Good Me, Bad Me
by Ali Land
Genre: Psychological Thriller
Length: 338 Pages
Release date: January 12, 2017
Blurb via GoodReads:
Good Me Bad Me is dark, compelling, voice-driven psychological suspense by debut author Ali Land.
How far does the apple really fall from the tree?
Milly’s mother is a serial killer. Though Milly loves her mother, the only way to make her stop is to turn her in to the police. Milly is given a fresh start: a new identity, a home with an affluent foster family, and a spot at an exclusive private school.
But Milly has secrets, and life at her new home becomes complicated. As her mother’s trial looms, with Milly as the star witness, Milly starts to wonder how much of her is nature, how much of her is nurture, and whether she is doomed to turn out like her mother after all.
When tensions rise and Milly feels trapped by her shiny new life, she has to decide: Will she be good? Or is she bad? She is, after all, her mother’s daughter.
Good Me, Bad Me hinges on Milly’s lingering guilt over her mother’s actions and the nature/nurture question: is Milly, bound to her serial killer mother through genetics and also environment, destined to become just like her? The book opens shortly after Milly has turned her mother into the police. She is living with her foster father / psychologist and preparing for the upcoming trial against her mother.
The brain of a psychopath is different from most, I’ve weighed up my chances. Eighty per cent genetics, twenty per cent environment. Me. One hundred per cent fucked.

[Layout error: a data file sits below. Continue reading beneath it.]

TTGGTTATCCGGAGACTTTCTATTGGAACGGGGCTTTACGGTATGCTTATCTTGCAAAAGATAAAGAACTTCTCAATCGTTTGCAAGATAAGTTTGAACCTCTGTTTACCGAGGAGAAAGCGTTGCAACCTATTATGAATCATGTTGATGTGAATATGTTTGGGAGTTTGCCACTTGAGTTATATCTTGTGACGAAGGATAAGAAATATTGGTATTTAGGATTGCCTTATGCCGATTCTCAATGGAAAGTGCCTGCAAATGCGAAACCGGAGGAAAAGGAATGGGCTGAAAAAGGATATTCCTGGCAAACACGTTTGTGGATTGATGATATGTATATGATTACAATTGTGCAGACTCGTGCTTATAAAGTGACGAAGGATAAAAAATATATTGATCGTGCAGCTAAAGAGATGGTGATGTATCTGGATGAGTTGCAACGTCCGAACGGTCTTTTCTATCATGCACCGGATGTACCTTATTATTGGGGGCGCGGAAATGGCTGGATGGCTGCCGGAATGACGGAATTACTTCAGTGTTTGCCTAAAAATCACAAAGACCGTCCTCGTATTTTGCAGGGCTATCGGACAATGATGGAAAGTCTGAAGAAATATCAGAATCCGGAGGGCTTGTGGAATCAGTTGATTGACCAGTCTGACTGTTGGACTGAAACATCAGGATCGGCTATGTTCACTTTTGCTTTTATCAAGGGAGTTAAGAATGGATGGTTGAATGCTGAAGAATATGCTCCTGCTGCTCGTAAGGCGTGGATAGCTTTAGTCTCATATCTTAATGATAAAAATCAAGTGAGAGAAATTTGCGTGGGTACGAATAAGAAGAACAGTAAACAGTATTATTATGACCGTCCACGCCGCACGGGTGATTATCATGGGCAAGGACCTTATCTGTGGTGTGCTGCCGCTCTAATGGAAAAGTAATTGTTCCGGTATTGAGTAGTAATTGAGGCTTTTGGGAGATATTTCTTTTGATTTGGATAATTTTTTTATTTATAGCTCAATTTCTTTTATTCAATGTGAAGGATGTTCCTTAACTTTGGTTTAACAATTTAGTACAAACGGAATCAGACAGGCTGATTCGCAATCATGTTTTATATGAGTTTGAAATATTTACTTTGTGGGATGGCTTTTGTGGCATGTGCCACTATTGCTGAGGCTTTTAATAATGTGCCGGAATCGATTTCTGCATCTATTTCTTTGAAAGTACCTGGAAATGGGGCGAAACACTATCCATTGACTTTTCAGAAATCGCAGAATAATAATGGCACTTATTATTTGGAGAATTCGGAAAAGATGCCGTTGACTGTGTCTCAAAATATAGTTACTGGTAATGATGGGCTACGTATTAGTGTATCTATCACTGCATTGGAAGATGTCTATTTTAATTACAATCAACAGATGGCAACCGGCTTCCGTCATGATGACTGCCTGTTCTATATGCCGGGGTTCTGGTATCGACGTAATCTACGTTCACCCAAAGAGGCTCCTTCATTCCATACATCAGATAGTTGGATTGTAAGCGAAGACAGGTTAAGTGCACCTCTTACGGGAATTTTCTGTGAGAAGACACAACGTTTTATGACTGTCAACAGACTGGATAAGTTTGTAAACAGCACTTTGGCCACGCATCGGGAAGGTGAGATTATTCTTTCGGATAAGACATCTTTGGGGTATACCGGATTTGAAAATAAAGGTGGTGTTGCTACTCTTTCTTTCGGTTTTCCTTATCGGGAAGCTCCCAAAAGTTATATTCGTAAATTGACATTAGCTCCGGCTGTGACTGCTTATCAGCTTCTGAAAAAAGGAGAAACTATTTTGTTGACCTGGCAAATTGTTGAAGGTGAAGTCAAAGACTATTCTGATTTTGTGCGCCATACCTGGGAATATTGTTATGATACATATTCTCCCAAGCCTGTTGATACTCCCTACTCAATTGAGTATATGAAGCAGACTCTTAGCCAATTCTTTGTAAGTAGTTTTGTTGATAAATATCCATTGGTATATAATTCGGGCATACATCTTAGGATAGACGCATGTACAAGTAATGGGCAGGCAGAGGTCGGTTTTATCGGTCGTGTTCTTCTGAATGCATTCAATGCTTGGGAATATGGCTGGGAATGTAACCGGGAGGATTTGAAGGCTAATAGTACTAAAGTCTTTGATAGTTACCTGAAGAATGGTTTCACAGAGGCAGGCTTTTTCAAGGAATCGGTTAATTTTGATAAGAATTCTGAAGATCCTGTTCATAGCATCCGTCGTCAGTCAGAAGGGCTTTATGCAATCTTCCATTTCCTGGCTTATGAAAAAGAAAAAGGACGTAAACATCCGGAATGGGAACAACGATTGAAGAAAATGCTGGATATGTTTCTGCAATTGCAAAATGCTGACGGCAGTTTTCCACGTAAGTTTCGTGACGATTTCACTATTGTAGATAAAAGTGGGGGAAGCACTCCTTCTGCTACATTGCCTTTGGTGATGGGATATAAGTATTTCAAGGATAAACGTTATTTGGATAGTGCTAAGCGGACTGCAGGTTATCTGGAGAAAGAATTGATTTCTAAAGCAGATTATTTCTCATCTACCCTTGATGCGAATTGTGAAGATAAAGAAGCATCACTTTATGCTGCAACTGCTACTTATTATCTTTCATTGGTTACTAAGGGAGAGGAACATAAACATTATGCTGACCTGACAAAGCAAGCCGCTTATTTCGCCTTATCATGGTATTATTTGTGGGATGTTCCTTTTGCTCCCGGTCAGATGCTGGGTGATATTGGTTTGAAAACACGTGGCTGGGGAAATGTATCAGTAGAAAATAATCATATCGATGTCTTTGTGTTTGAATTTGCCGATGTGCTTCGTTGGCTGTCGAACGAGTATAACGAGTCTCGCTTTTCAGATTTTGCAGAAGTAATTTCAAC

I really liked the narration style; the story is told in first person from Milly’s point of view and the sometimes disjointed sentence structure does a good job of relaying her mental state. Every flash of anger or dark thought causes ripples in Milly’s psyche: is this the beginning of becoming like Her?
As the main character, Milly was obviously the most developed, but some of the secondary characters felt lacking and one-dimensional. Her foster father is nurturing, her foster mother is in a constant drugged-up fog, and her foster sister is a bully. Her real mother, whose running commentary is constantly in Milly’s thoughts, takes on the air of a venomous spider looming overhead in a web. Perhaps the one-dimensional portrayal of everyone around her was an intentional writing choice meant to reflect Milly’s self absorption and shallow understanding of other people, but in any case, it felt like the novel suffered for it a bit.
The mother, dubbed the Peter Pan Killer by the media for her fondness of killing little boys, was sufficiently creepy despite being on the sidelines throughout the book. Milly’s memories of her mother’s “life lessons” are more than enough to paint her as a villain. Speaking of the mother, a novel about a serial killer who tortures and kills children could have easily felt overly sordid and tasteless. Land never goes into detail about what was done to each of the children, however, relying instead on implanting the mother’s voice into Milly’s head, encouraging her to manipulate and hurt, to make the reader squirm.
Being inside Milly’s head and watching her struggle to find a moral compass after years of abuse at the hands of a monster and her conflicted feelings about the mother she still loves on some level made for a really engaging read. While I found the narrative somewhat lacking and a little too predictable, Milly herself was intensely interesting.
Have you read Good Me, Bad Me? Please share your thoughts in the comments!
What’s your favorite psychological thriller?